Military Affiliated Students bring unique life experiences to our campus environment which enhance the diversity of every classroom and enrichment activity they are involved in. This population is nontraditional in the truest sense and your role as a faculty or staff member is vital to their success. This module will assist in providing you the information you need to understand the military affiliated student better. Together, we can successfully assist this population in making the transition from military service to our academic community at UTSA.
Veteran and Military Affiliated Students at UTSA
RECOGNIZING THE MILITARY COMMUNITY ON CAMPUS
Veterans, Active Duty, Reserve & Guard
Military Affiliated Population
* UTSA Office of Institutional Research. (2016). Fall 2016 military-connected population. Unpublished Internal Research Report, November, 2016.
WHO WE ARE
The Veterans Services Advisory Committee is a formal presidential standing committee formed in 2011 that consists of representatives from key departments across campus.
The main focus of VSAC is to assist veterans in making a seamless transition from military service to the UTSA community by providing a military-friendly campus environment that directs student veterans toward a degree, certificate, or program completion.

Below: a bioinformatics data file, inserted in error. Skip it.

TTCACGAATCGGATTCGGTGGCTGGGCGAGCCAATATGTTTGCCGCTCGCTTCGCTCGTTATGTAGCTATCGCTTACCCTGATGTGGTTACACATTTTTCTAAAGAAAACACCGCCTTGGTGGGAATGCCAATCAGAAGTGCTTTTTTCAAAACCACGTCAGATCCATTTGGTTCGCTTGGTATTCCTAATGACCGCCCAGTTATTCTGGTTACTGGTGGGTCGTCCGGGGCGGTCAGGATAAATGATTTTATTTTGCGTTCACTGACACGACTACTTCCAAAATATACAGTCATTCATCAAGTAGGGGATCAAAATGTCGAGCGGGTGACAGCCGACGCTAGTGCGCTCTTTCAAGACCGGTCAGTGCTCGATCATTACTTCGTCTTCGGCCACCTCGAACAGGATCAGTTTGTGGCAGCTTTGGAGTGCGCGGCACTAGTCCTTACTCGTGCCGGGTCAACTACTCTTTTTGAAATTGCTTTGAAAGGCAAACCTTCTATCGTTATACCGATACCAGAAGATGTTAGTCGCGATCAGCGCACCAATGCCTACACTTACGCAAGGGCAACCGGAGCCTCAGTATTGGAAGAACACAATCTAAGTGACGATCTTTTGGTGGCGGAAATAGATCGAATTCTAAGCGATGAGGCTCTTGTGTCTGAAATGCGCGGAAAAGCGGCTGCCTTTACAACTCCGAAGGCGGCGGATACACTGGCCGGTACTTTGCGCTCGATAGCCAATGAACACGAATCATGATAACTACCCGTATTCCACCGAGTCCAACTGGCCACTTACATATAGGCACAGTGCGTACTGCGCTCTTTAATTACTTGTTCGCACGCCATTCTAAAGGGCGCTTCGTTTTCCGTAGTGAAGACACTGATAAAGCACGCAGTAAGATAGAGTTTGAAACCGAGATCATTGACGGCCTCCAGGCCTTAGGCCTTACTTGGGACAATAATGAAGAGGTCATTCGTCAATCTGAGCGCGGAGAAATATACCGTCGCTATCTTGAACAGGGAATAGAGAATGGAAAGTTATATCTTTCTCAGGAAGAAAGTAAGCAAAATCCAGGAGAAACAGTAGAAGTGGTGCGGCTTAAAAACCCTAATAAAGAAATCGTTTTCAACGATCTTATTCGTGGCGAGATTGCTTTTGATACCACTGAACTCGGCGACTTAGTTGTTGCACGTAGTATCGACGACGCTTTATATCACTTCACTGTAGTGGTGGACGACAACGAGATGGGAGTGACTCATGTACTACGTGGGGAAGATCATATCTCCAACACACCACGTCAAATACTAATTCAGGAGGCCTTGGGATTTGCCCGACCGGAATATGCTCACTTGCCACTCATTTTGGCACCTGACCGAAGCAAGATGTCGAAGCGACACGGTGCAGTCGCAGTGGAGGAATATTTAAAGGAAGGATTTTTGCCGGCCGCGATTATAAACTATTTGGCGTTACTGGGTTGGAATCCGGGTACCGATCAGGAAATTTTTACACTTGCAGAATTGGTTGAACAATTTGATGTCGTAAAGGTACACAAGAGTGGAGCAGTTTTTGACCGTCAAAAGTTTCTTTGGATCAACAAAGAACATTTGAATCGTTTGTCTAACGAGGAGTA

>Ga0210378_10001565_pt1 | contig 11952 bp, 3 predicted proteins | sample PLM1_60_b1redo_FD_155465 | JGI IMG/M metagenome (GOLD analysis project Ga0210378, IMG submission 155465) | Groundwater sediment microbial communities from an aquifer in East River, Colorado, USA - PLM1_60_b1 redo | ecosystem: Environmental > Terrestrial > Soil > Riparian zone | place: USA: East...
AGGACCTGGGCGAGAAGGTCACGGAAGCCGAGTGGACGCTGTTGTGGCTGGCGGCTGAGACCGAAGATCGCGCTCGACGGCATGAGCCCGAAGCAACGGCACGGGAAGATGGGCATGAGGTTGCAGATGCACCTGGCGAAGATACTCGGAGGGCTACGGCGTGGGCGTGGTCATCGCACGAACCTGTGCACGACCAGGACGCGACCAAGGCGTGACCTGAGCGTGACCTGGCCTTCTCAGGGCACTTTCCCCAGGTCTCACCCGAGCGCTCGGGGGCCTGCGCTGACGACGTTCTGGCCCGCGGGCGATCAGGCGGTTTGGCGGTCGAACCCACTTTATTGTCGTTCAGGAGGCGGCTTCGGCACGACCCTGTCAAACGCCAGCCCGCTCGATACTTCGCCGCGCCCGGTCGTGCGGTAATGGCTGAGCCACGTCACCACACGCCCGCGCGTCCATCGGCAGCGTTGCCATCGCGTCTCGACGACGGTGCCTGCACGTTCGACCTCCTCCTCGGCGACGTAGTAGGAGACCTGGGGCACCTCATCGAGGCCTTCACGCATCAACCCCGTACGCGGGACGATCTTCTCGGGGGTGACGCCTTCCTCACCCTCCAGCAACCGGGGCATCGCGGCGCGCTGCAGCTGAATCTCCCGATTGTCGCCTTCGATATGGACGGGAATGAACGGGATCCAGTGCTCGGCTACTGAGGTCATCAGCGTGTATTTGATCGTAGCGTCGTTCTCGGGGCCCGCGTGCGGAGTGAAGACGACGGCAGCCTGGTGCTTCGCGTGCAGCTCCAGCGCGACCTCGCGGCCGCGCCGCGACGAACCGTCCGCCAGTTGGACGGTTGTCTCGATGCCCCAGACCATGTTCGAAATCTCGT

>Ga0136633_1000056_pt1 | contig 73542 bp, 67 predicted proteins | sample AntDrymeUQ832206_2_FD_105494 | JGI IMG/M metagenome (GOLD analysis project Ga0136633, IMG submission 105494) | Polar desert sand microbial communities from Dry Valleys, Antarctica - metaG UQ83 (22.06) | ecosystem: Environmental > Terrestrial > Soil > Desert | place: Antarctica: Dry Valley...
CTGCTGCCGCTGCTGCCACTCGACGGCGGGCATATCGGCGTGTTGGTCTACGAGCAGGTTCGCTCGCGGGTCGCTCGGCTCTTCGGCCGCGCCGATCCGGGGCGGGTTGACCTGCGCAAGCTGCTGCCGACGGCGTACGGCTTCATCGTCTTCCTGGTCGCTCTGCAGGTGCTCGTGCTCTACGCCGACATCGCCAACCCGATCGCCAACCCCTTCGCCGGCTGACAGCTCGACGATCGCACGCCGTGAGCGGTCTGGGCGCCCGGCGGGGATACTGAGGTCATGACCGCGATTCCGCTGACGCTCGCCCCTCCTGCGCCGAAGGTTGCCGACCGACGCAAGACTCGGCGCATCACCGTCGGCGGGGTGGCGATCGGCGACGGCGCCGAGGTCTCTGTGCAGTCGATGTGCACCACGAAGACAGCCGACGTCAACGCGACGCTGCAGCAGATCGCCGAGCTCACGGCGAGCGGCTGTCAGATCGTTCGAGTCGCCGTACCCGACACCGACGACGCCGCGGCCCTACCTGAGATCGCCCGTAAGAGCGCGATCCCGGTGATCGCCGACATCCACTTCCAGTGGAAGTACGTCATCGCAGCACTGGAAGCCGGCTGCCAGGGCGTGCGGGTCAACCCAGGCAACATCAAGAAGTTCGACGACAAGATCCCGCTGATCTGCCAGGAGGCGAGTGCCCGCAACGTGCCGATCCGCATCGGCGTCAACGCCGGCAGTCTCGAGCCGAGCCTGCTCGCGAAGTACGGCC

VSAC has established six subcommittees to reflect the commitment made by UTSA in serving its veterans and their families.
WHO WE ARE
The VetSuccess On Campus program is a collaborative effort between the University of Texas at San Antonio and the U.S. Department of Veterans affairs to ensure a supportive on campus environment for student veterans.
The main focus is to assist UTSA student veterans in navigating through college as well as helping our veterans to secure gainful employment after graduation. This is done with the help of two senior VA vocational rehabilitation counselors.
Providing guidance with regard to a variety of services such as healthcare benefits, vocational rehab, career and readjustment counseling, disability compensation, life insurance, etc.
WHO WE ARE
The Student Veteran Association is open to all veterans, active duty, students, faculty, and staff at UTSA.
The main focus is to serve and advocate for the student veterans and their family members to foster Esprit De Corps among our members.